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JLBC The Art of Public Speaking


JLBC The Art of Public Speaking

The efficiency of knowledge is like that of a man in one crucial respect: its attitude toward its subject is the first source of its power. A text may be full of good ideas well expressed, but if its writer views his subject from the wrong angle, even his excellent advice may prove to be ineffective.

This website stands or falls by its authors' attitude toward its subject. Suppose the best way to teach oneself or others to speak effectively in public is to fill the mind with rules and to set up fixed standards for the interpretation of thought, the utterance of language, the making of gestures, and all the rest. In that case, this website will be limited in value to such stray ideas throughout its posts as may prove helpful to the reader--as an effort to enforce a group of principles, it must be reckoned a failure because it is then untrue.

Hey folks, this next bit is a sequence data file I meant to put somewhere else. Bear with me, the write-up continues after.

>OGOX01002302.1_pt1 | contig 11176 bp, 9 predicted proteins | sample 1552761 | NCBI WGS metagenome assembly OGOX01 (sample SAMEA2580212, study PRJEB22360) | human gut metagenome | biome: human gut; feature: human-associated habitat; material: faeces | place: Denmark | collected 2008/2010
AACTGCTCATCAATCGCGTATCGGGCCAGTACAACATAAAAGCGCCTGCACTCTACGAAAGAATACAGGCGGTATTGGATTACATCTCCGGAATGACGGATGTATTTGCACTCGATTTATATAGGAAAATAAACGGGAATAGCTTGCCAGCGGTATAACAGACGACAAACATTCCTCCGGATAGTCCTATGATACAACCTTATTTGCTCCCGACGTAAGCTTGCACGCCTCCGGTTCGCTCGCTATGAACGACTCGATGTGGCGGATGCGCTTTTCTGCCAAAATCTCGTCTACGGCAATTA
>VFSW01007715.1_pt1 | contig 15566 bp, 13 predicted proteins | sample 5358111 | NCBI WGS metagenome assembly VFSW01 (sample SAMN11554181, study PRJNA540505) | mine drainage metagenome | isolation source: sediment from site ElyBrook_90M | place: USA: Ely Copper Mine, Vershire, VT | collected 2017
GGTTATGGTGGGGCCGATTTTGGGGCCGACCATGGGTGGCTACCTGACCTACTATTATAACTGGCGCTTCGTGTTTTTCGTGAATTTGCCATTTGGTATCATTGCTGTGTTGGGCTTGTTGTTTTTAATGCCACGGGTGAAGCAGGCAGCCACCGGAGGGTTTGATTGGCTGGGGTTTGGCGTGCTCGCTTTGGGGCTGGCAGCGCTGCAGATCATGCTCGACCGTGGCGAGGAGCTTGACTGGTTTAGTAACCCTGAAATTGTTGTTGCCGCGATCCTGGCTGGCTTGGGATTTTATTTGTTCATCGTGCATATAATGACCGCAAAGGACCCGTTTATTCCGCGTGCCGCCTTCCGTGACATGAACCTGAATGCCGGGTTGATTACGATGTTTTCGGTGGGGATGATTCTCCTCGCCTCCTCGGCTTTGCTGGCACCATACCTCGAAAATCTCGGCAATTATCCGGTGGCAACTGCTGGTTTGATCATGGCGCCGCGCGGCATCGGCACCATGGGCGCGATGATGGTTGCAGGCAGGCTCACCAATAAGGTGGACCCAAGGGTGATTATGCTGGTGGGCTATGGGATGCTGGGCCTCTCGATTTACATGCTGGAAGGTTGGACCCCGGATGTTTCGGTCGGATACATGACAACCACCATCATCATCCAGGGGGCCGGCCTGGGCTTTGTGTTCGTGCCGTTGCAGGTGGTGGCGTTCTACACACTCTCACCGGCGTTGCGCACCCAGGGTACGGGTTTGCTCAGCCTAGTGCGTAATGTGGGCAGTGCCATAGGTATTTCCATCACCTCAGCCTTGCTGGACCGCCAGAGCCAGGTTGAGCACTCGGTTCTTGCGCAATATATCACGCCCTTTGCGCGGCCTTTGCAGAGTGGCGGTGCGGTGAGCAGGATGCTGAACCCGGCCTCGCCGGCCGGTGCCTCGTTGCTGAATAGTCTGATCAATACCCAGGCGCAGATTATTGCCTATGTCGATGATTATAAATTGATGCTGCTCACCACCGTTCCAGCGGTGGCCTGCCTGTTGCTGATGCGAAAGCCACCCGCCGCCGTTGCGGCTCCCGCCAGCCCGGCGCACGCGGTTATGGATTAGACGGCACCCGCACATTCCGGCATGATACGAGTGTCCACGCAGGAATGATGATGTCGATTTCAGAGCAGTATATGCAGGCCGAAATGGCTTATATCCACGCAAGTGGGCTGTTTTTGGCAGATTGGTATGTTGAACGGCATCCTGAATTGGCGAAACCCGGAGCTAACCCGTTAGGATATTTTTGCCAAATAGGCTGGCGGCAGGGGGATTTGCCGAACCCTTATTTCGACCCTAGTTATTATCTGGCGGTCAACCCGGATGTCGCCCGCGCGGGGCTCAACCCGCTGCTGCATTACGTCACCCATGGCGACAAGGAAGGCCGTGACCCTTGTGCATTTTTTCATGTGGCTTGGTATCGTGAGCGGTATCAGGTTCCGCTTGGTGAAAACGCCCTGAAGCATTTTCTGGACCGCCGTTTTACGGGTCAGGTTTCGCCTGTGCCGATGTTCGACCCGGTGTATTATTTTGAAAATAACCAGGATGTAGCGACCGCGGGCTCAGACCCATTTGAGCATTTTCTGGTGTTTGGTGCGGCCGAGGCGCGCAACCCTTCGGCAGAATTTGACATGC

Therefore, it is essential for those who take up this website with an open mind to see clearly at the out-start what is the thought that once underlies and is built through this structure. In plain words, it is this:

JLBC Cadets Training in public speaking is not a matter of externals--primarily; it is not a matter of imitation--fundamentally; it is not a matter of conformity to standards--at all. Public speaking is public utterance, public issuance, of the man himself; therefore, the first thing in time and importance is that the man should be, think, and feel things worthy of being given forth. Unless there is something of value within, no training tricks can ever make the talker anything more than a machine--albeit a highly perfected machine--for the delivery of other men's goods. So self-development is fundamental in our plan.

The second principle lies close to the first: The man must enthrone his will to rule over his thought, his feelings, and all his physical powers so that the outer self may give perfect, unhampered expression to the inner. It is futile, we assert, to lay down systems of rules for voice culture, intonation, gesture, and whatnot unless these two principles of having something to say and making the will sovereign have at least begun to make themselves felt in the life.

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